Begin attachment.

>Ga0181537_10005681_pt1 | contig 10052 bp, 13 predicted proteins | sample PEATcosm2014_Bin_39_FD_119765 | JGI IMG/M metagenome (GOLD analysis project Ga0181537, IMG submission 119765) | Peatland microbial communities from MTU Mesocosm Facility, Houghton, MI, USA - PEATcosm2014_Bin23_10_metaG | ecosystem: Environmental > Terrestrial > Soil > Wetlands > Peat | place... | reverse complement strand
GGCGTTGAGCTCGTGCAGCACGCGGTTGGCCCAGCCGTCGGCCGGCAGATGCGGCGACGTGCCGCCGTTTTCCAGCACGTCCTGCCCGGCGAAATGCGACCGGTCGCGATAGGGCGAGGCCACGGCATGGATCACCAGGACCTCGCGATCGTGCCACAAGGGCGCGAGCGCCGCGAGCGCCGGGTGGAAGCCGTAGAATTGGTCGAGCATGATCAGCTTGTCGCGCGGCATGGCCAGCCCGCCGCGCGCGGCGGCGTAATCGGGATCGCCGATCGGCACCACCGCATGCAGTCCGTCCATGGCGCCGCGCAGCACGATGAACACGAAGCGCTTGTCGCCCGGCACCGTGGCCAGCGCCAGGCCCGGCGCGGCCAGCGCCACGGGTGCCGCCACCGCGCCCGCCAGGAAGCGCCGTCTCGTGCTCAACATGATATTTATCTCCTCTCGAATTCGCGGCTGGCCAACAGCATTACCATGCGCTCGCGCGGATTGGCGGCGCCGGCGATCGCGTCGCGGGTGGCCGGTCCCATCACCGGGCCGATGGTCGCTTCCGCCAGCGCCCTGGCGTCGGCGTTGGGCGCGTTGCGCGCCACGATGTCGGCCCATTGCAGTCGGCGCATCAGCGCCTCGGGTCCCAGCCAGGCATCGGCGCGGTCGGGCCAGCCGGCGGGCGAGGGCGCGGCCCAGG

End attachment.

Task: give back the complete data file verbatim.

>Ga0181537_10005681_pt1 | contig 10052 bp, 13 predicted proteins | sample PEATcosm2014_Bin_39_FD_119765 | JGI IMG/M metagenome (GOLD analysis project Ga0181537, IMG submission 119765) | Peatland microbial communities from MTU Mesocosm Facility, Houghton, MI, USA - PEATcosm2014_Bin23_10_metaG | ecosystem: Environmental > Terrestrial > Soil > Wetlands > Peat | place... | reverse complement strand
GGCGTTGAGCTCGTGCAGCACGCGGTTGGCCCAGCCGTCGGCCGGCAGATGCGGCGACGTGCCGCCGTTTTCCAGCACGTCCTGCCCGGCGAAATGCGACCGGTCGCGATAGGGCGAGGCCACGGCATGGATCACCAGGACCTCGCGATCGTGCCACAAGGGCGCGAGCGCCGCGAGCGCCGGGTGGAAGCCGTAGAATTGGTCGAGCATGATCAGCTTGTCGCGCGGCATGGCCAGCCCGCCGCGCGCGGCGGCGTAATCGGGATCGCCGATCGGCACCACCGCATGCAGTCCGTCCATGGCGCCGCGCAGCACGATGAACACGAAGCGCTTGTCGCCCGGCACCGTGGCCAGCGCCAGGCCCGGCGCGGCCAGCGCCACGGGTGCCGCCACCGCGCCCGCCAGGAAGCGCCGTCTCGTGCTCAACATGATATTTATCTCCTCTCGAATTCGCGGCTGGCCAACAGCATTACCATGCGCTCGCGCGGATTGGCGGCGCCGGCGATCGCGTCGCGGGTGGCCGGTCCCATCACCGGGCCGATGGTCGCTTCCGCCAGCGCCCTGGCGTCGGCGTTGGGCGCGTTGCGCGCCACGATGTCGGCCCATTGCAGTCGGCGCATCAGCGCCTCGGGTCCCAGCCAGGCATCGGCGCGGTCGGGCCAGCCGGCGGGCGAGGGCGCGGCCCAGG